Peter King trial – Judge walks out of court hearing

Senior Puisne Judge Marva McIntosh walked out of court yesterday after defence lawyer Berry Bryan began shouting and screaming at her.

Bryan’s outbursts resulted in the judge later granting an early adjournment in the trial of 25-year-old Sheldon Pusey, who is charged with the murder of 64-year-old Ambassador Peter King.

Bryan was addressing the jury when he proceeded to mention to them certain rulings which the judge had made in the absence of the jury.

Prosecutor Caroline Hay objected to Bryan referring to the rulings in relation to tapes which were not in evidence and how the judge had ruled in relation to evidence to be given by a certain witness.

The judge told Berry he could not do that but Berry began shouting “I say it and I will say it again.” He also accused the judge of supporting Hay in her objections.

Abrupt departure

The judge then walked out of court while Berry was still shouting and screaming. She returned to the bench a few minutes later and apologised to the jurors for her abrupt departure. She then adjourned the court.

When the trial resumes today, Berry will continue to address the jury. He began addressing the jury on Tuesday shortly after the defence closed its case. Berry, in his address to the jury, accused the prosecution of suppressing evidence, in particular two knives which Superintendent McArthur Sutherland said he got from King’s house and took to the government forensic laboratory.

Pusey has been on trial in the Home Circuit Court since January 19.

The Crown is alleging that Pusey chopped and stabbed King at, his house at 11A Waterloo Road, St Andrew, between March 19 and 20, 2006.

Pusey said in his defence that he went to King about a job. He said King was forcing him to be intimate with him when he took a knife from a cup on a bedside table and stabbed King.

The Gleaner strikes again at Smith with this Editorial – 04.03.09

We apologise for focusing intently on the newspapers but the public domain has become “sensible” for want of a better word it seems, it is heartening to see the comments and level of discourse being waged.

In the absence of leadership
These days the name Ernest Smith is likely to conjure up an image of a character with a bulbous red nose, in baggy costume, riding a unicycle. Except that Mr Smith’s statements from the privileged sanctuary of Parliament are deathly serious and potentially deadly.

It is unfortunate, therefore, that Mr Smith’s political leader and Jamaica’s prime minister, Bruce Golding, has not yet found the will to confront him on the dangers of his incitement or to show visionary leadership on the gay debate.

Mr Golding prefers to be populist and expedient rather than standing for large principles, notwithstanding his statement – some will claim less than vigorous – in defence of the right to exist of organisations that promote gay rights.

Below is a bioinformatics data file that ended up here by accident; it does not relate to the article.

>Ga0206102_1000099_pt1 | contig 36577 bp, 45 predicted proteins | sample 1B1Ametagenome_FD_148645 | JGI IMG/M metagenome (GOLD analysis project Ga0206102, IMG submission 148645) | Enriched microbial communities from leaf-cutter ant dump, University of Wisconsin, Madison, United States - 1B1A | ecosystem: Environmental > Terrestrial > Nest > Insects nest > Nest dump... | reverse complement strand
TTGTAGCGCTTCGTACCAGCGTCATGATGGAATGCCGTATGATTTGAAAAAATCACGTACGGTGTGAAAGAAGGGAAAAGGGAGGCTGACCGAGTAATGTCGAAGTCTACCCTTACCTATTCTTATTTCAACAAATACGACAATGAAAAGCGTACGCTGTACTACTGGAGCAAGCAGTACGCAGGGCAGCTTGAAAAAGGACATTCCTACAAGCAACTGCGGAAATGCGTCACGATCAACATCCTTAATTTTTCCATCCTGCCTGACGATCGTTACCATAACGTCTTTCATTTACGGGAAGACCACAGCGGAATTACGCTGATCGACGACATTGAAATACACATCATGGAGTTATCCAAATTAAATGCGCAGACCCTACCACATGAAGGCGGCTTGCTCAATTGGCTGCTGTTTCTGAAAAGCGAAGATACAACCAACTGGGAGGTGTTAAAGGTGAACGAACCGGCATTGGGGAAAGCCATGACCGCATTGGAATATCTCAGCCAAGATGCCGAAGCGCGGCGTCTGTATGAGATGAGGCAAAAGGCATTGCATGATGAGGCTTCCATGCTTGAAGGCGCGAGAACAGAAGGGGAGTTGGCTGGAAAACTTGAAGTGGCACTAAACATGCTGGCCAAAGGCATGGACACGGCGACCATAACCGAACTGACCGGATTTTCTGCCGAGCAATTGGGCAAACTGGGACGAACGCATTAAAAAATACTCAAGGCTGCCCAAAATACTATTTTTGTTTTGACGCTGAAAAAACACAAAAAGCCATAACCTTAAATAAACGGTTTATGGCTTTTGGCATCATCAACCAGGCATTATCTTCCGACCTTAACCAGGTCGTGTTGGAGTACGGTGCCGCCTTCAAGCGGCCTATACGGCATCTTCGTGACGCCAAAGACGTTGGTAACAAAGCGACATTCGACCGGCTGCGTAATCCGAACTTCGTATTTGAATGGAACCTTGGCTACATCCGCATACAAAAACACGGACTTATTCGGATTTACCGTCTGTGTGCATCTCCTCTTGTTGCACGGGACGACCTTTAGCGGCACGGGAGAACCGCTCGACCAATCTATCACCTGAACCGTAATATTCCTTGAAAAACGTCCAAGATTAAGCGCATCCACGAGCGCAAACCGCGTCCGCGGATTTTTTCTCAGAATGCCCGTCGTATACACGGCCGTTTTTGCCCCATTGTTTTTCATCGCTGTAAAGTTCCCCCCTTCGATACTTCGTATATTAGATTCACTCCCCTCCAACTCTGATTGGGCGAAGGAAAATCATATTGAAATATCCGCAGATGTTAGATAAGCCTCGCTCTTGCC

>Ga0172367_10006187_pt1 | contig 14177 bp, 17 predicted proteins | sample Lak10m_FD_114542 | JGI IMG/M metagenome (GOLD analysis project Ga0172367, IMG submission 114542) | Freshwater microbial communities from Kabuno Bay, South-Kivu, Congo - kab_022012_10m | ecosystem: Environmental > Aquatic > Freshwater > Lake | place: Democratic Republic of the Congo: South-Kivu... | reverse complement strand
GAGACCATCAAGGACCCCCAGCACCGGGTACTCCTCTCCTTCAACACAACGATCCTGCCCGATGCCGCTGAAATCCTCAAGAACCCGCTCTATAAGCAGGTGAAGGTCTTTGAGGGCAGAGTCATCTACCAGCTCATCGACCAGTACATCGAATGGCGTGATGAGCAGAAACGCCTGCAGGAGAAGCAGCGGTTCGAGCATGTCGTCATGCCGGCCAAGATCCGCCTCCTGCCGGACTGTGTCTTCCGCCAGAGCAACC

This newspaper insists that the sexual orientation of an individual is of no concern to anyone but that person and his or her consenting adult sexual partner. And it is certainly not the business of the State, particularly one that professes to be a liberal democracy that believes in the primacy of the right of the individual as long as that person’s behaviour does not impinge on the rights of others. Nor do we expect the State to employ an army of voyeurs to peep into bedrooms to pronounce on sexual behaviour or orientation.

Rampant homophobia

In that context, it is not only archaic and silly, but an assault on human rights for Jamaica to maintain as a criminal offence the act of buggery, which is the basic expression of male homosexuality. The maintenance of this law helps to feed Jamaica’s rampant homophobia as well as fuel this sense of moral rectitude on the part of those who, with a sense of impunity, commit violence against gay people. They do it because the State is, by and large, compliant.

We do not believe that shifting public attitude against homosexuality, especially among males, is without difficulty, or that insistence on their right to be gay is part of a larger principle that must be upheld. But no one ever said the leadership is easy, of which we remind Mr Golding who used to take high-minded positions.


We can assume Mr Smith, the legislator/lawyer who has vigorously called for the proscribing of the gay-rights organisation J-FLAG and the prosecution of its members, to be an intellectual luddite who has reached an evolutionary dead end. So, despite his invitation for a trampling of the Constitution, we might as well laugh – even if we know better and are aware of the danger. Hate can be a poisonous chalice, particularly for its victim.

There is small comfort in the fact that Mr Golding, the leader of all Jamaicans, disagrees with Mr Smith on the issue of proscription. But Mr Golding remains consumed by the crowd, incapable, or afraid, on this matter to reach for the greater ideals of leadership. So, thumpingly, he equates siding with rational argument in this debate with ‘yield(ing) to the pressure’ for the repeal of the buggery law.

Usually, though, it is easier to be populist. And perhaps more so in difficult economic times.